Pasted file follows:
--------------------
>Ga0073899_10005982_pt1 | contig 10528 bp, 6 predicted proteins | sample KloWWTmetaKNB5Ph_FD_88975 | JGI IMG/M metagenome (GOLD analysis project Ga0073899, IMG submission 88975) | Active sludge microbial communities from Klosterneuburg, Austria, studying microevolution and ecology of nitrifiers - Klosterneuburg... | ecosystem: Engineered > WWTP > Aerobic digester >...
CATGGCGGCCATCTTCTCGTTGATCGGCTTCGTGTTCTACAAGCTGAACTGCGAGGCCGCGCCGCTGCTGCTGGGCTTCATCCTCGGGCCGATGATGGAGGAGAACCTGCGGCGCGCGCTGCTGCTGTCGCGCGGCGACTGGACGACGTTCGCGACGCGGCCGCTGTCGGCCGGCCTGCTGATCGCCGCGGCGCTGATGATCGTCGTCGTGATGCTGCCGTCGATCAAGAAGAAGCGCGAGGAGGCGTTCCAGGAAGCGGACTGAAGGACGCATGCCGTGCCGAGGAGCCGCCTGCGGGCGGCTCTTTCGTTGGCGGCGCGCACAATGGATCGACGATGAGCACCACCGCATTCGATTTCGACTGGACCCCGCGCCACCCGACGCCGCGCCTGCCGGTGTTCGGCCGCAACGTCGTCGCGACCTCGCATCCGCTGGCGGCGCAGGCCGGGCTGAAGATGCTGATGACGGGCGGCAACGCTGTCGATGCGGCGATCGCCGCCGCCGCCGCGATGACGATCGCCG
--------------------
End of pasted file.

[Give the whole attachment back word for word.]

>Ga0073899_10005982_pt1 | contig 10528 bp, 6 predicted proteins | sample KloWWTmetaKNB5Ph_FD_88975 | JGI IMG/M metagenome (GOLD analysis project Ga0073899, IMG submission 88975) | Active sludge microbial communities from Klosterneuburg, Austria, studying microevolution and ecology of nitrifiers - Klosterneuburg... | ecosystem: Engineered > WWTP > Aerobic digester >...
CATGGCGGCCATCTTCTCGTTGATCGGCTTCGTGTTCTACAAGCTGAACTGCGAGGCCGCGCCGCTGCTGCTGGGCTTCATCCTCGGGCCGATGATGGAGGAGAACCTGCGGCGCGCGCTGCTGCTGTCGCGCGGCGACTGGACGACGTTCGCGACGCGGCCGCTGTCGGCCGGCCTGCTGATCGCCGCGGCGCTGATGATCGTCGTCGTGATGCTGCCGTCGATCAAGAAGAAGCGCGAGGAGGCGTTCCAGGAAGCGGACTGAAGGACGCATGCCGTGCCGAGGAGCCGCCTGCGGGCGGCTCTTTCGTTGGCGGCGCGCACAATGGATCGACGATGAGCACCACCGCATTCGATTTCGACTGGACCCCGCGCCACCCGACGCCGCGCCTGCCGGTGTTCGGCCGCAACGTCGTCGCGACCTCGCATCCGCTGGCGGCGCAGGCCGGGCTGAAGATGCTGATGACGGGCGGCAACGCTGTCGATGCGGCGATCGCCGCCGCCGCCGCGATGACGATCGCCG